The cost/benefit balance in researching newspapers used to be all wrong. Any attempt to zero in on specific events or families would inevitably get side-tracked: you’d just end up reading the paper. That could be very enjoyable – the accounts of public hangings in the eighteenth century are hair-raising – but unless you could spare a week, the time expended just wasn’t worth the results. And the working presumption was that these publications were really only of interest if the people you were researching were similar to their readership – literate, propertied, urban, English-speaking.
Everything is different now. Two commercial sites, irishnewsarchives.com and britishnewspaperarchive.co.uk, have opened up a vast range of titles and transformed the way historic newspapers can be used.
The latter site is (obviously) British, part of the DC Thomson stable, so all of the Irish titles it digitises are also available on its sister site, FindMyPast.ie. The aim behind it is simple and vast: to digitise all the historic newspaper holdings of the British Library.
The BL has the world’s biggest collection of nineteenth-century Irish titles, so its usefulness is obvious. From 1822, every newspaper in the then-United Kingdom had to hand over a copy as part of the stamp-tax process. From 1869, the Library’s legal deposit rights were extended to newspapers. It seems to have taken a few years for news of the stamp-duty rule to reach Ireland – most of the BL’s Irish holdings date from around 1826. But after then, virtually everything is here or on its way, from the Athlone Sentinel (1834-1861) to the Wexford Independent, (1830-1871).
The Irish site, irishnewsarchives, was initially based around the archives of the Irish Independent group, Independent News & Media, including all the provincial papers gobbled up by that group over the past few decades. It has since expanded greatly, possibly spurred by the threat of its British rival and now includes the full run of the late lamented Irish Press (1931-1995), as well good collections of the Freeman’s Journal and the Belfast News Letter from the early 1700s. At its heart, though, remains the INM stable of local newspapers, for which it also acts as an ongoing archive. So if you want to know what the people of Cavan and Monaghan were concerned about last December, The Anglo-Celt archive will tell you.
As with all online record-sites, commercial or not, caution and scepticism are needed. There are unmarked holes in both sites’ coverage, to be uncovered mainly by falling into them. Both use automated Optical Character Recognition, whose flaws mean that ingenuity and persistence are often necessary – pick a conspicuous name or word and plug away at the advanced search interface.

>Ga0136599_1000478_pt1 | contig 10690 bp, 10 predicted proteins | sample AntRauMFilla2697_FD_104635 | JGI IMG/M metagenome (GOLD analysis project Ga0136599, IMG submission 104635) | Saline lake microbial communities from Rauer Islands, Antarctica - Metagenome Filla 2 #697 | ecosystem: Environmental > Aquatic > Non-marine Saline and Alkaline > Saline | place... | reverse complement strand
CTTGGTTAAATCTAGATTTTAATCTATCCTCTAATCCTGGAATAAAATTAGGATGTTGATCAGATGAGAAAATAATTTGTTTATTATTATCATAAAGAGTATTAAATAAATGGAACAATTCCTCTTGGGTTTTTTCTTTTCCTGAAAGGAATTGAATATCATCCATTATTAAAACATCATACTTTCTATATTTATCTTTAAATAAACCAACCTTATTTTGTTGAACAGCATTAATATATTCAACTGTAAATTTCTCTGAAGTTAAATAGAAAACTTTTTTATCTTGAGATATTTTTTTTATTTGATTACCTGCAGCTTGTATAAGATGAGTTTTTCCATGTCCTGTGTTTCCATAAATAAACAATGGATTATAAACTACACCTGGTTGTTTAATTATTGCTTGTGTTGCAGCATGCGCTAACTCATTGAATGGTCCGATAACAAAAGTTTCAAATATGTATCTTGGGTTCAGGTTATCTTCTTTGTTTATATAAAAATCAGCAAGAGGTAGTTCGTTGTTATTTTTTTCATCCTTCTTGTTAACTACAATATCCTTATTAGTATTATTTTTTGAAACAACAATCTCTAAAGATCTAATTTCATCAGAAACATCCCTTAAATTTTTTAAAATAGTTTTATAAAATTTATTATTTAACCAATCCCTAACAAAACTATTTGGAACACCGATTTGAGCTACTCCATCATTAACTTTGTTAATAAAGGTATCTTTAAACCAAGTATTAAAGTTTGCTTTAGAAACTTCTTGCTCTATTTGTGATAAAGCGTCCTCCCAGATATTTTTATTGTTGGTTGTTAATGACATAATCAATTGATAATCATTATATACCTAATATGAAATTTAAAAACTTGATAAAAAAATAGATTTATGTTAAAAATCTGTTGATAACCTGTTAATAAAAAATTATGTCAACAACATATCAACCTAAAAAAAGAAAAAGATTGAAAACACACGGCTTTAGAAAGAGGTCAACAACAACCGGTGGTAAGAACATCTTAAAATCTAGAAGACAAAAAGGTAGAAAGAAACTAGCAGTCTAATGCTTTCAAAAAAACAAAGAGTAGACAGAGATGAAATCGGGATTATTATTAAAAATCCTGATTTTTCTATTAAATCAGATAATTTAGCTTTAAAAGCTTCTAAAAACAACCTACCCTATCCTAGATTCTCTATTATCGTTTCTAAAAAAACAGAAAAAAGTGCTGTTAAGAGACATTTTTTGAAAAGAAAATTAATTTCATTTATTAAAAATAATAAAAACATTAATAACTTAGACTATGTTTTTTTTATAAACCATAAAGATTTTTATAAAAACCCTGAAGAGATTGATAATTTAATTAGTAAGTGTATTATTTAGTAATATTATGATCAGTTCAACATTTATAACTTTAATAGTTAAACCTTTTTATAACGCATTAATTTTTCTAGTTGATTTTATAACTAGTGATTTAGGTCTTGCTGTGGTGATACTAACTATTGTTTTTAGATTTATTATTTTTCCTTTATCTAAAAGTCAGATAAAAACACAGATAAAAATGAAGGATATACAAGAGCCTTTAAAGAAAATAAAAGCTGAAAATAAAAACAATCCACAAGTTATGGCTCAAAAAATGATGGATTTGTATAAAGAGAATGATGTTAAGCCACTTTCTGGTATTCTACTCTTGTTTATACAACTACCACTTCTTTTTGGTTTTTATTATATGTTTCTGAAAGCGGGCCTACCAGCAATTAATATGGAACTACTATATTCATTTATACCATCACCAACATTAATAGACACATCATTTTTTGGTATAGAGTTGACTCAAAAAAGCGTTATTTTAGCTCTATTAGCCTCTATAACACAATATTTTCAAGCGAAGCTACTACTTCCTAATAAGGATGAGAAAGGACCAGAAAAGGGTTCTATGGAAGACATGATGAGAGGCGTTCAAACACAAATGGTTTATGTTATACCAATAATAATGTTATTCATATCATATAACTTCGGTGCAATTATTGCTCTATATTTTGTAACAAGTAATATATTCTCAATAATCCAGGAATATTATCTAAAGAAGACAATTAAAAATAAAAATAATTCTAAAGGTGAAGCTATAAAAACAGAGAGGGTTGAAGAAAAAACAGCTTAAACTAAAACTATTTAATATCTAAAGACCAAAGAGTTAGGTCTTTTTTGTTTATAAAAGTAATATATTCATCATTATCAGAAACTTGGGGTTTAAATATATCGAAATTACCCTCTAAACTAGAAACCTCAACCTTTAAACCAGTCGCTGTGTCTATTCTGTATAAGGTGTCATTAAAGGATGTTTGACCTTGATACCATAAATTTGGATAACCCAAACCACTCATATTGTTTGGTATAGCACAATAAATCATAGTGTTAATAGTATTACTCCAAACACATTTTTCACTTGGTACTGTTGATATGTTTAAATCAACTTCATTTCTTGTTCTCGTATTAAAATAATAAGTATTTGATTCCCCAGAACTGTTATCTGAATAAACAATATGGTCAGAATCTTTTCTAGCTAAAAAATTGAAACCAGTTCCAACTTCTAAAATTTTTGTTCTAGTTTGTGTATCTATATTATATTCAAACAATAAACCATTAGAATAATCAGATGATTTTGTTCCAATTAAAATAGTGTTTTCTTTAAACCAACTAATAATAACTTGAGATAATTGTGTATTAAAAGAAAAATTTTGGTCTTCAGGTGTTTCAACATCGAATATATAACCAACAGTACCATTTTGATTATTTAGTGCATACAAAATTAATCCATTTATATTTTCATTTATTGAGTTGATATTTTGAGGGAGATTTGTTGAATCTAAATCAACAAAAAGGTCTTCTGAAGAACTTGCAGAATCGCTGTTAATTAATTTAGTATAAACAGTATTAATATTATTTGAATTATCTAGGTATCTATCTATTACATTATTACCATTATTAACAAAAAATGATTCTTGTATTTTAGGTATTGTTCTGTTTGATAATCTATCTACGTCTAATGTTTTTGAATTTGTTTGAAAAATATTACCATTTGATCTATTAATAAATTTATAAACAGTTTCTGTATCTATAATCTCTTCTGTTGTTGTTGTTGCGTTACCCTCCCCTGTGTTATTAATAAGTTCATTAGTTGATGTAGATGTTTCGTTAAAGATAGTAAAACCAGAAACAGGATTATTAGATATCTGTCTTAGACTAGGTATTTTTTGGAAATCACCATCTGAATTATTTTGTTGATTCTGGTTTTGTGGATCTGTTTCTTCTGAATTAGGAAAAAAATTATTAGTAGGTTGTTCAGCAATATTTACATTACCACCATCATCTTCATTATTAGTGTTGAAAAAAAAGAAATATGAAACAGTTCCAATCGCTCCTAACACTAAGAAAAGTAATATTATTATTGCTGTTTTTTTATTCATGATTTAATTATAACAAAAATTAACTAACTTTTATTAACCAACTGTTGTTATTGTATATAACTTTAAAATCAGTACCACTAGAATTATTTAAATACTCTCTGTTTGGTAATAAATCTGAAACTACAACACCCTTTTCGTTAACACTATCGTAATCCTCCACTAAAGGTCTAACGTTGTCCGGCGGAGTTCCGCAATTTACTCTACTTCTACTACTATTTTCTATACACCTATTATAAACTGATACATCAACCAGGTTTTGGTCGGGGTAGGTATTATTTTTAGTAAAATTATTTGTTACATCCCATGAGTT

The British site’s interface is much quicker – irishnewsarchives seems to be stuck with old Microsoft database and web software that can be maddeningly slow. But there is no question of it becoming superfluous. Legal deposit ended in 1922 for newspapers in the South (though for some reason the BL has a full run of the Waterford Standard from 1951 to 1954), so the Irish site has an effective monopoly on publications after that year, making it essential for twentieth-century death notices, politics and local news. The Irish site also has much better nineteenth-century runs of the local newspapers that are now part of INM. And you can get a discount on subscriptions by using the code “JGDISC25” (only available via johngrenham.com, subject to availability, while stocks last …).
On the other hand, the sheer indiscriminateness of the britishnewspaperarchive approach (“hoover it all up and let God sort it out”) means that it will always have some things unavailable on irishnewsarchives.
For both, the biggest change is that every name in every paper is now findable. And large tracts of all newspapers consist of personal names – prize-winners, convicts, the complete under-13s B team … One way to get Mammy to buy the paper has always been to print little Johnny’s name.
The social range of reporting also turned out to be much broader than I used to expect. The Grenhams of Moore, most definitely not Irish Times readers, are listed with droves of cousins and in-laws in a Times Ballinasloe court report in 1880, arrested for preventing a bailiff evicting a neighbour. They were obviously keen participants in the Land War, something no one in later generations knew, and which only emerged because of digitisation.
So there is no doubt these two sites have moved newspaper research from the margins to the centre of Irish family history.
But. There. Are. Quibbles. Of course. Of which more next week.